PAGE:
"There is no question that part of why we did what we did was because of what Tom [Hicks, owner of the RoughRiders minor league team and the parent Texas Rangers] wanted to pay," says Schwarz. "The park was meant to be an amenity for a neighborhood, and we thought that making a minor league park that looked like a major league park was a mistake. What we ended up with was something that doesn't look like anything else."
The concourse. It's kind of hard to imagine that for almost a century -- prior to the 1990s -- concourses were used only for wayfaring and were hidden away in the bowels of ballparks. Nowadays, almost all parks are designed with wide, open-air concourses that give easy access to all ancillary spaces (including many more points of purchase) and allow fans standing in line at the concessions stands unobstructed views of the game. In addition, many parks are completely encircled, a feature most commonly known as the "360 concourse."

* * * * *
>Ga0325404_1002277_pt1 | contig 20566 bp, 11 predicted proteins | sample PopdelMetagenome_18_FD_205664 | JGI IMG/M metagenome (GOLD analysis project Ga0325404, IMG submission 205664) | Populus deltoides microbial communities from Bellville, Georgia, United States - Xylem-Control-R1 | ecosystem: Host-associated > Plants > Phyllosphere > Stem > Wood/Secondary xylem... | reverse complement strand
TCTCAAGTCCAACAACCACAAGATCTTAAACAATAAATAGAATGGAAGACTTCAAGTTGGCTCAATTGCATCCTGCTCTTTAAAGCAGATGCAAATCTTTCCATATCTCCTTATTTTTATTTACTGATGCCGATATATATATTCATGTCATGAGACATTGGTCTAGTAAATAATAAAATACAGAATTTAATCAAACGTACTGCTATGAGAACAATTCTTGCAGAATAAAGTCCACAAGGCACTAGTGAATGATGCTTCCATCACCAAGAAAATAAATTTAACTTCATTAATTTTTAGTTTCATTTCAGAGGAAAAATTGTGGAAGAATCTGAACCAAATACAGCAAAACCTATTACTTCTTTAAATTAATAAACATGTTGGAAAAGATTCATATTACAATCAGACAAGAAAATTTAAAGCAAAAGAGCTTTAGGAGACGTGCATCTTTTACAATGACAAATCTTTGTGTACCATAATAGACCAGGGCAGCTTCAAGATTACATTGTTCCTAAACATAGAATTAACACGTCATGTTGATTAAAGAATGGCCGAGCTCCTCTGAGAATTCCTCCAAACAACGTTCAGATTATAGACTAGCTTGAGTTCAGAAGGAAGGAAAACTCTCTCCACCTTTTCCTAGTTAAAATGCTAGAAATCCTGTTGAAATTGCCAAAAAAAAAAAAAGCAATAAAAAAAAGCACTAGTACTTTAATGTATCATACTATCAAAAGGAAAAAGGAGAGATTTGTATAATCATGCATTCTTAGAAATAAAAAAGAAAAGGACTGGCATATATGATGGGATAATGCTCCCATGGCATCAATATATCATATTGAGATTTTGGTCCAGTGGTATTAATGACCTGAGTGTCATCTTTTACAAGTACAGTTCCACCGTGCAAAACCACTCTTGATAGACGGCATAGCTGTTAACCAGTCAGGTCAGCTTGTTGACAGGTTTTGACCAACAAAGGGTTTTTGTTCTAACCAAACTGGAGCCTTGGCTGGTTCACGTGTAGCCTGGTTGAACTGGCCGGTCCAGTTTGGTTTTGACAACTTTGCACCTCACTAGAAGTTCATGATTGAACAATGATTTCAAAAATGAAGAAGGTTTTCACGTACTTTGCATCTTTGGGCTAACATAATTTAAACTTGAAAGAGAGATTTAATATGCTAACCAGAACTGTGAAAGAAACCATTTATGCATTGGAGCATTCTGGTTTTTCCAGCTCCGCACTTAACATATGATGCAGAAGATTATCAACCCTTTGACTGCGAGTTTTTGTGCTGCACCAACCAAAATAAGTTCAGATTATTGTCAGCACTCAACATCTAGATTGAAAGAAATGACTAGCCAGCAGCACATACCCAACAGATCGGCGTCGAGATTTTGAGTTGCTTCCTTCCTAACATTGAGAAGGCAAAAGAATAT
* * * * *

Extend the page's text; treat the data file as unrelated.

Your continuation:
Where the concourse falls within the seating bowl is most often a byproduct of other design decisions. Depress the park completely, and the concourse can sit at the top of the bowl; depress it partway, and the concourse might split the bowl. The down side of this latter case is manifold: A wide concourse pushes the raised structure above it that much farther from the action, and fans sitting directly behind the concourse miss the action when other spectators stream by.
The 360 concourse has been championed especially by HOK, but most architects agree that the pluses far outweigh the minuses. By giving patrons the opportunity to walk all the way around the field, it takes away the notion of walking strictly to reach a destination. "Not everybody buys into it, nor is it always appropriate, but it is a way to make the game more of a social event, where if the game is slow people can get up, take a stroll along what becomes a public promenade, and stop along the way to see friends or just view the game from another vantage point," says Miller. Adds Don Williams, project manager with Dallas-based HKS Inc., "Parks without the concourse are not as inviting. Giving fans the ability to get out of their seats and walk around, look at the game from different perspectives, is an effective way of creating different atmospheres and heightening interest in the park."